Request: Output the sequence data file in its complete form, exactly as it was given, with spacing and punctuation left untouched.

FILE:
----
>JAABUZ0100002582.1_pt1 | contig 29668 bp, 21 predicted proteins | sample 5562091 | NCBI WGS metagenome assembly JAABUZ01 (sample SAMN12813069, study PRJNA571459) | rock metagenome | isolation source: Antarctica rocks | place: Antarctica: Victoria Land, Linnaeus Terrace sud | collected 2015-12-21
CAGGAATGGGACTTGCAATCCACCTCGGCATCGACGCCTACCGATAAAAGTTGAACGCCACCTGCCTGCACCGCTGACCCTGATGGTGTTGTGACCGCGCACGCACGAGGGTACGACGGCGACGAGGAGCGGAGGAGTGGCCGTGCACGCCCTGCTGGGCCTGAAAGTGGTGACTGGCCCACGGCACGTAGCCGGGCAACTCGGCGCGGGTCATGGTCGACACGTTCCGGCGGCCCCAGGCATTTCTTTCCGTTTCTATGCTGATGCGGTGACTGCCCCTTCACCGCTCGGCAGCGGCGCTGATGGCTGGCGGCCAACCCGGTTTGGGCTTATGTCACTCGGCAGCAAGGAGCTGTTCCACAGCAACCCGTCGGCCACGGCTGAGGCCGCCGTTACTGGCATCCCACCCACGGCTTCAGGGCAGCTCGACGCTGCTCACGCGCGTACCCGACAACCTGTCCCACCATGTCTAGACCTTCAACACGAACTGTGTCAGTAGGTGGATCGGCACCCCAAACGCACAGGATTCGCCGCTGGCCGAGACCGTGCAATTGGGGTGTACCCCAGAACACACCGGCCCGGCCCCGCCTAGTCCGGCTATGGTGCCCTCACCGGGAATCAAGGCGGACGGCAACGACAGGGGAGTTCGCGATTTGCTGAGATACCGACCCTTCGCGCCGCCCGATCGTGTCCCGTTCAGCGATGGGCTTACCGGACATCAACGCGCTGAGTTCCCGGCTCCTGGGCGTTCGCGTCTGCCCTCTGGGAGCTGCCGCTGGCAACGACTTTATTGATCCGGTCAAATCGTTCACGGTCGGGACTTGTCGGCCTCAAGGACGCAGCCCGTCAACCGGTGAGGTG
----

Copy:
>JAABUZ0100002582.1_pt1 | contig 29668 bp, 21 predicted proteins | sample 5562091 | NCBI WGS metagenome assembly JAABUZ01 (sample SAMN12813069, study PRJNA571459) | rock metagenome | isolation source: Antarctica rocks | place: Antarctica: Victoria Land, Linnaeus Terrace sud | collected 2015-12-21
CAGGAATGGGACTTGCAATCCACCTCGGCATCGACGCCTACCGATAAAAGTTGAACGCCACCTGCCTGCACCGCTGACCCTGATGGTGTTGTGACCGCGCACGCACGAGGGTACGACGGCGACGAGGAGCGGAGGAGTGGCCGTGCACGCCCTGCTGGGCCTGAAAGTGGTGACTGGCCCACGGCACGTAGCCGGGCAACTCGGCGCGGGTCATGGTCGACACGTTCCGGCGGCCCCAGGCATTTCTTTCCGTTTCTATGCTGATGCGGTGACTGCCCCTTCACCGCTCGGCAGCGGCGCTGATGGCTGGCGGCCAACCCGGTTTGGGCTTATGTCACTCGGCAGCAAGGAGCTGTTCCACAGCAACCCGTCGGCCACGGCTGAGGCCGCCGTTACTGGCATCCCACCCACGGCTTCAGGGCAGCTCGACGCTGCTCACGCGCGTACCCGACAACCTGTCCCACCATGTCTAGACCTTCAACACGAACTGTGTCAGTAGGTGGATCGGCACCCCAAACGCACAGGATTCGCCGCTGGCCGAGACCGTGCAATTGGGGTGTACCCCAGAACACACCGGCCCGGCCCCGCCTAGTCCGGCTATGGTGCCCTCACCGGGAATCAAGGCGGACGGCAACGACAGGGGAGTTCGCGATTTGCTGAGATACCGACCCTTCGCGCCGCCCGATCGTGTCCCGTTCAGCGATGGGCTTACCGGACATCAACGCGCTGAGTTCCCGGCTCCTGGGCGTTCGCGTCTGCCCTCTGGGAGCTGCCGCTGGCAACGACTTTATTGATCCGGTCAAATCGTTCACGGTCGGGACTTGTCGGCCTCAAGGACGCAGCCCGTCAACCGGTGAGGTG